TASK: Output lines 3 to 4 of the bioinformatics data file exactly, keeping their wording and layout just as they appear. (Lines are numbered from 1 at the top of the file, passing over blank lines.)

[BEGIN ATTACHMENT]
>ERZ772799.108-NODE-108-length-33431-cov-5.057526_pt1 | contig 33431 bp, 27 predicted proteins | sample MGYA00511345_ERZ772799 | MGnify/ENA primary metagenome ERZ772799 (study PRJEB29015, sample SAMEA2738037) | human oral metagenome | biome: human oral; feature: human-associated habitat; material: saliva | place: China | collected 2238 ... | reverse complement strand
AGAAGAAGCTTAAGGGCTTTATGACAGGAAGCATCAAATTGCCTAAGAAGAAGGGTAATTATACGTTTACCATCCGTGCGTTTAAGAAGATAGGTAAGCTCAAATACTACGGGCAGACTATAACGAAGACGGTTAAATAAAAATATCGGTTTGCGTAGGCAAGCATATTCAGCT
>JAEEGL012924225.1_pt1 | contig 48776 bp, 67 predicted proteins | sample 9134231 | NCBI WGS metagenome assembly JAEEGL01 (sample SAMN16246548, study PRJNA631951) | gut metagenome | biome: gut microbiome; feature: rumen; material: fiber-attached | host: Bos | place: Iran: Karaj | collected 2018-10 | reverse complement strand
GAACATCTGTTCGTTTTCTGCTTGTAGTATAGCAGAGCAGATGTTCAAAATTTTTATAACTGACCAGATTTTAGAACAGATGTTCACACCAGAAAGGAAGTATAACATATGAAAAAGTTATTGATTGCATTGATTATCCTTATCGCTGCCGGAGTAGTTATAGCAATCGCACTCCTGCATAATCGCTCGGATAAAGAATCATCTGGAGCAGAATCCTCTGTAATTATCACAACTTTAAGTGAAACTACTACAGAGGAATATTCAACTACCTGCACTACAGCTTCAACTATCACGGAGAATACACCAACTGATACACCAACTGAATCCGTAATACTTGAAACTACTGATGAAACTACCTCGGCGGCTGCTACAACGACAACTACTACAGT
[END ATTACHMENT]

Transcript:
>JAEEGL012924225.1_pt1 | contig 48776 bp, 67 predicted proteins | sample 9134231 | NCBI WGS metagenome assembly JAEEGL01 (sample SAMN16246548, study PRJNA631951) | gut metagenome | biome: gut microbiome; feature: rumen; material: fiber-attached | host: Bos | place: Iran: Karaj | collected 2018-10 | reverse complement strand
GAACATCTGTTCGTTTTCTGCTTGTAGTATAGCAGAGCAGATGTTCAAAATTTTTATAACTGACCAGATTTTAGAACAGATGTTCACACCAGAAAGGAAGTATAACATATGAAAAAGTTATTGATTGCATTGATTATCCTTATCGCTGCCGGAGTAGTTATAGCAATCGCACTCCTGCATAATCGCTCGGATAAAGAATCATCTGGAGCAGAATCCTCTGTAATTATCACAACTTTAAGTGAAACTACTACAGAGGAATATTCAACTACCTGCACTACAGCTTCAACTATCACGGAGAATACACCAACTGATACACCAACTGAATCCGTAATACTTGAAACTACTGATGAAACTACCTCGGCGGCTGCTACAACGACAACTACTACAGT